If making the chocolate cream, heat the cream until steaming. Pour over the dark chocolate in a bowl. Leave for 1 minute, then stir. The chocolate will beautifully melt! Stir in the marsala/ sweet sherry and the pinch of espresso powder. Leave to cool completely, including refrigerating it.

Grease and line a 9×13 Swiss roll (jelly roll) tin at least 1cm/ 1/2 inch deep with a good quality baking paper. Preheat the oven to 180C/ 350F.

Sift the cocoa powder, flour and baking powder together and set aside.

Whisk the eggs, sugar and salt together (salt can help stabilise whisked eggs, as well as enhancing the flavour) to the ‘ribbon stage’.

Sift the flour mixture in in two or three batches, folding in. I opted to use a large metal spoon as I found it easier to get into all the corners. The technique is more important than the implement, so use a spatula if you prefer!

Pour into the cake tin. Bake for 12-15 minutes, until springy to the touch. Mine took 14.

Cool for 1 minute while you prepare your work surface with a piece of parchment paper a bit larger than the cake tin, dusted with cocoa powder.

With courage, flip the cake on to the baking paper. Carefully peel off the old baking paper. Roll up from one of the short sides, with the baking paper inside. Leave to cool completely.

When the cake has cooled completely, whisk up the filling cream. Whisk together the double cream, espresso powder, icing sugar and the Marsala/ sweet sherry to soft peaks.

Unroll the cake gently. Spread the cream inside then roll back up, with the seam at the bottom. If you are not using the chocolate cream, simply dust with a little more cocoa and refrigerate until serving. It keeps for about 2 days.

If using the chocolate cream, whisk up the cooled chocolate cream to soft peaks. You can use the same bowl, wiped out, as it has had similar ingredients in. Spread over the cake, and drag a fork through it for a log look. Refrigerate until serving, loosely covering. It keeps for about 2 days.

Vanilla, Plum Jam and Honey Roll Cake

Like a well-balanced Victoria sponge in a more fun form. No overly sweet buttercream, a more moist sponge, and plum jam has a nice tartness. Obviously use any other jam if you prefer, or even lemon curd. Anything slightly tart is good – blackcurrant, blackberry, raspberry, etc. Personally, strawberry isn’t my go-to but it’s your cake, and if making for kids that might be the best option.

For the sponge:
110g plain flour
1/2 tsp baking powder
4 UK/EU large eggs (similar to US/Aus XL, or you can weigh – it’s approx 225g egg, minus shells)
100g caster (superfine) or granulated sugar
2 tsp vanilla (I used 1 tsp vanilla sugar, 1 tsp vanilla bean paste, but use what you. have)
A pinch of salt
Icing sugar, for dusting

For the cream:
300ml/g double/ heavy cream (about 10 fl oz)
3 tbsp nice honey – I used a runny blossom honey
1 tsp vanilla (sugar, bean paste or extract preferred to essence)
A pinch of salt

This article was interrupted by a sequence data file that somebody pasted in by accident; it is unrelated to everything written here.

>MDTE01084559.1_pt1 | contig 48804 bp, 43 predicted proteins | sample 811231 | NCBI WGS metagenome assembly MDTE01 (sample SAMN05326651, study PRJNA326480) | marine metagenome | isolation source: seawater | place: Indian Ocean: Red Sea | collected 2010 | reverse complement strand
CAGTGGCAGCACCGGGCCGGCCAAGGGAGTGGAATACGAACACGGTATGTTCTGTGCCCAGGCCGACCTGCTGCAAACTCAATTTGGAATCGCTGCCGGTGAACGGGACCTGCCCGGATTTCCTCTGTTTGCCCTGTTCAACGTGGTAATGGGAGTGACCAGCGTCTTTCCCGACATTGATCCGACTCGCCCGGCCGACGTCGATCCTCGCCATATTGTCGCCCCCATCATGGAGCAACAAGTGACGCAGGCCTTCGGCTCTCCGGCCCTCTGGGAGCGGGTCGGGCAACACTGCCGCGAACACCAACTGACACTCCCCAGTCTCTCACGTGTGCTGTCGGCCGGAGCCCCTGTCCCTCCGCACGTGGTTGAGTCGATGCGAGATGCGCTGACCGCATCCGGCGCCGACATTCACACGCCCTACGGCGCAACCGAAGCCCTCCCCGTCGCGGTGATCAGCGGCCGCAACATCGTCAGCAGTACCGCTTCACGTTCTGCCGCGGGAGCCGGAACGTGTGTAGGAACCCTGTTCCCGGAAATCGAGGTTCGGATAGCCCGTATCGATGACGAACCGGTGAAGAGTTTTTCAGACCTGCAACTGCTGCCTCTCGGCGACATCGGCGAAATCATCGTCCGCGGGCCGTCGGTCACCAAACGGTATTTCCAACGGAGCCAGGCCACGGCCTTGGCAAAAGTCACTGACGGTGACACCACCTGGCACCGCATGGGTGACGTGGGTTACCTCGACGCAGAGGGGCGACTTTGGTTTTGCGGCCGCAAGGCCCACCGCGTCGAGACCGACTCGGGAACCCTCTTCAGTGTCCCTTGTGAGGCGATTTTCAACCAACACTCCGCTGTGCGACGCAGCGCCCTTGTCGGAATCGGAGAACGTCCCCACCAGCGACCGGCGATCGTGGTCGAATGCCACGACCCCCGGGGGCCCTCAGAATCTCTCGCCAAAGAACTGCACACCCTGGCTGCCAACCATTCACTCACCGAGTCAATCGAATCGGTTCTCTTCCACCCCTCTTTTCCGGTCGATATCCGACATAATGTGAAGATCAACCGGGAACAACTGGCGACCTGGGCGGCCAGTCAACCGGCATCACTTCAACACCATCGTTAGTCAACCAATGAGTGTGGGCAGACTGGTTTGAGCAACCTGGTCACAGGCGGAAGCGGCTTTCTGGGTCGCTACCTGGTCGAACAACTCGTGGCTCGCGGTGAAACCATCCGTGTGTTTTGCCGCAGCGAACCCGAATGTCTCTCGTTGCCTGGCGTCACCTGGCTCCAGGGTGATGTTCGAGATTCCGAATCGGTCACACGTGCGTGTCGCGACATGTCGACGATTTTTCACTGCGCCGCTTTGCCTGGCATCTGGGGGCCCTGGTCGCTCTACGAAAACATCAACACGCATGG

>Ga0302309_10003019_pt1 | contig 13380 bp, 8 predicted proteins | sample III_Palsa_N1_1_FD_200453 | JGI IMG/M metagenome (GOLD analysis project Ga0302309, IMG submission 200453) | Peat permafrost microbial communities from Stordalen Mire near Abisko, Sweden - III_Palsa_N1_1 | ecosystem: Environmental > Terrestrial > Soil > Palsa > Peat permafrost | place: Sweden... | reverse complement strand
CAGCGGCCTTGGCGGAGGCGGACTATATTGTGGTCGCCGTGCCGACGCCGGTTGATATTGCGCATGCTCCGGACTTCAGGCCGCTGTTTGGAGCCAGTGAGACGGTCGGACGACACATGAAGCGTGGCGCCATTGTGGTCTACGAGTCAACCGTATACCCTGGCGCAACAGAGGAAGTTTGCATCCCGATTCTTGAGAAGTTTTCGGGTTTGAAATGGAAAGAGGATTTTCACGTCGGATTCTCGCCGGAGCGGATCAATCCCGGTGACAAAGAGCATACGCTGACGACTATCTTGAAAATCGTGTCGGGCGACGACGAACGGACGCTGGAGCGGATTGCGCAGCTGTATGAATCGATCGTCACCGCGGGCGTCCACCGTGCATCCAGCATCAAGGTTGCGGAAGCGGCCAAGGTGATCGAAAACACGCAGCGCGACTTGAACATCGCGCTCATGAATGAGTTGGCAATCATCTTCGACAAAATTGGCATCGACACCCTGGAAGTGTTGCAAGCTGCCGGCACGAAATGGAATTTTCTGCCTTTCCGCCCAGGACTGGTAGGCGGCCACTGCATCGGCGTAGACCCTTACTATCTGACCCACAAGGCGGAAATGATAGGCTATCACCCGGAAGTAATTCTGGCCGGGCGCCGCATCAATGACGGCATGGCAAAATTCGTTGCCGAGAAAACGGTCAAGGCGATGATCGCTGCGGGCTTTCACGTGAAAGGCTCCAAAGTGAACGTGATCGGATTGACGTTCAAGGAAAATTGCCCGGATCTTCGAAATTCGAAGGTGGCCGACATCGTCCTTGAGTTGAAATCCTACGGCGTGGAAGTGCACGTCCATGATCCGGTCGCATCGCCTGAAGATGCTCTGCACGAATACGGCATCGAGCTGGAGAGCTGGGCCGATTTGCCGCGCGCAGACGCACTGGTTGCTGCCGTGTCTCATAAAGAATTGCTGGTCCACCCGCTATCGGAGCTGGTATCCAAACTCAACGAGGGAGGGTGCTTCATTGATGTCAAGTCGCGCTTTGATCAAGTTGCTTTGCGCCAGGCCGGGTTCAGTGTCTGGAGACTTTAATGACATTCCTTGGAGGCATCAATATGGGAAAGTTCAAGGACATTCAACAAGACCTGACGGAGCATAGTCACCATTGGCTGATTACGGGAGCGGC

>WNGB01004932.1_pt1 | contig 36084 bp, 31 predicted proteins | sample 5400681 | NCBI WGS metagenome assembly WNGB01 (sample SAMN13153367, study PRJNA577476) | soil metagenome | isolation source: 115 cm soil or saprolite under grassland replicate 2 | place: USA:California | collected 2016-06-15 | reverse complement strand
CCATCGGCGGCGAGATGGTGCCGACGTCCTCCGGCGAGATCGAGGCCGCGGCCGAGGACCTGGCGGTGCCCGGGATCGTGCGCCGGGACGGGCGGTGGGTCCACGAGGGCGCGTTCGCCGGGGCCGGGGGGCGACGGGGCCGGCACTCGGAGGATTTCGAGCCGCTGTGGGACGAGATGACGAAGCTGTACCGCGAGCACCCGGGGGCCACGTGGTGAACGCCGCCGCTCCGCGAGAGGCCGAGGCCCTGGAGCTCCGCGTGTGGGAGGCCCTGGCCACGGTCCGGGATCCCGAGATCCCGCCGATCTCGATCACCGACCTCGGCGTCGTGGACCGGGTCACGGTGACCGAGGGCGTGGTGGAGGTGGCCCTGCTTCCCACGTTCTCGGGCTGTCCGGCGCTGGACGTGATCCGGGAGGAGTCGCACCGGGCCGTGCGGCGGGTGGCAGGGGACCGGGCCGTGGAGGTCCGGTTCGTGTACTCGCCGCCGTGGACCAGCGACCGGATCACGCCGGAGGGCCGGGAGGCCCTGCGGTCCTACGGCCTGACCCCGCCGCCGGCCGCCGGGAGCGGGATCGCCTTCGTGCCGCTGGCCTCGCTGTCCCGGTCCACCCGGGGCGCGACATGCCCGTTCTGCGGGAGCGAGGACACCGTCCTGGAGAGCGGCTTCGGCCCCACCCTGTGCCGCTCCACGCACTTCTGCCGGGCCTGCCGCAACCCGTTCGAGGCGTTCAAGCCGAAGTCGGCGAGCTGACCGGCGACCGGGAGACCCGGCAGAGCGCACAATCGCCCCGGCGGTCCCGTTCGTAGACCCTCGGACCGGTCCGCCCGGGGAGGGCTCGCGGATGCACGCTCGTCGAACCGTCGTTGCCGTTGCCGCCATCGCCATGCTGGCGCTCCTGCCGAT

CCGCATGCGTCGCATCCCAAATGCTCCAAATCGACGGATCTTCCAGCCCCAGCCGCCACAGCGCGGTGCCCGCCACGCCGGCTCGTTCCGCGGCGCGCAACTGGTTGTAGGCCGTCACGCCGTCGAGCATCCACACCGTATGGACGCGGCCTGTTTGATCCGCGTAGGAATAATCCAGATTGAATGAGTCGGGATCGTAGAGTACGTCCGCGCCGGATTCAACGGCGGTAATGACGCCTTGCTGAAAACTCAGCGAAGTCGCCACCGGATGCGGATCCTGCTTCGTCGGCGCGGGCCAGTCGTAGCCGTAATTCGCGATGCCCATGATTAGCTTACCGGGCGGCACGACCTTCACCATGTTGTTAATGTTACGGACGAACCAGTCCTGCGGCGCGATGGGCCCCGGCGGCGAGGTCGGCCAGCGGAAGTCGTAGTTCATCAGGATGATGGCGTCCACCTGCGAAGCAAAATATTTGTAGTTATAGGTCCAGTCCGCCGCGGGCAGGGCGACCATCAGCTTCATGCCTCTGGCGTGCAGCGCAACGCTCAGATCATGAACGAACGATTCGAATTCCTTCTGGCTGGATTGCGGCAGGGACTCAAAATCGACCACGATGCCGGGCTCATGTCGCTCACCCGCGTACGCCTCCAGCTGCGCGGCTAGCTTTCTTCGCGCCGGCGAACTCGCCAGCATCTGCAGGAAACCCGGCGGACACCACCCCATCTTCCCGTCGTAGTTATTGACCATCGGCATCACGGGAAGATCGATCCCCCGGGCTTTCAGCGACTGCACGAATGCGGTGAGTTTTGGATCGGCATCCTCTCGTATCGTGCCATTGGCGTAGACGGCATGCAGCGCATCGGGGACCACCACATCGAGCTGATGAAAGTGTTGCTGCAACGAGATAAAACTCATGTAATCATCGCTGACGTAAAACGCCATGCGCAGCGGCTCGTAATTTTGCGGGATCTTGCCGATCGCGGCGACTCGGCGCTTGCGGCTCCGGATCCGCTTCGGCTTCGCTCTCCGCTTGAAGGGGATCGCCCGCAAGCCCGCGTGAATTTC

About 3-4 tbsp jam/preserve of your choice (see above for ideas). If it has large chunks in it blitz in a mini blender or just leave the chunks out.

Method:

Grease and line a 23 x 33cm / 9 x 13 inch Swiss roll/ jelly roll pan with good baking paper. It needs to be at least 1cm/ 1/2 inch deep. Preheat the oven to 180C/ 350F.

Sift the flour and baking powder and set aside.

Whisk the eggs, sugar, salt and vanilla until ribbon stage. Fold in the flour mixture in two or three stages. Pour into the pan. Bake for 12-15 minutes, until springy to the touch. (Mine took 14.)

Cool for 1 minute while you prepare your work surface with a sheet of baking paper a bit larger than the tin and dusting it with icing sugar. With courage, flip the cake on to the baking paper. Carefully peel off the old baking paper. Roll up with the baking paper inside. Leave to cool completely.

When the cake is cool, whip up your cream. Whip the cream, salt, honey and vanilla to soft peaks.

Unroll the cake gently. Carefully spread the cake with the jam. The spread over the cream with an offset spatula. Roll back up, with the seam at the bottom. Dust with icing sugar. Cover loosely and refrigerate until serving. It keeps about 2 days.

Earl Grey and Crushed Raspberry Roll Cake

For the earl grey cream:
300ml double / heavy cream (c. 10 fl oz)
2 tsp loose earl grey tea leaves
30g sifted icing sugar
A pinch of salt
Freeze-dried raspberries, crushed lightly

For the sponge:
110g plain flour
1/2 tsp baking powder
4 UK/EU large eggs (roughly US/Aus XL, or 225g in weight, minus shells)
100g caster (superfine) or granulated sugar
1/2 tsp vanilla bean paste (or extract, or sugar)
Finely grated zest of 1 orange
Icing sugar, for dusting

Method:

Start with the cream, as it needs time to cool. Put the cream and tea leaves in a saucepan. Heat until starting to simmer. Take off the heat and steep for 15 minutes. Strain through a fine sieve and refrigerate until completely cold.

Grease and line a 23x33cm / 9×13 inch Swiss roll/ jelly roll pan with good baking paper. Preheat the oven to 180C/ 350F.

Sift the flour and baking powder and set aside.

Whisk the eggs, sugar, salt, orange zest and vanilla until ribbon stage.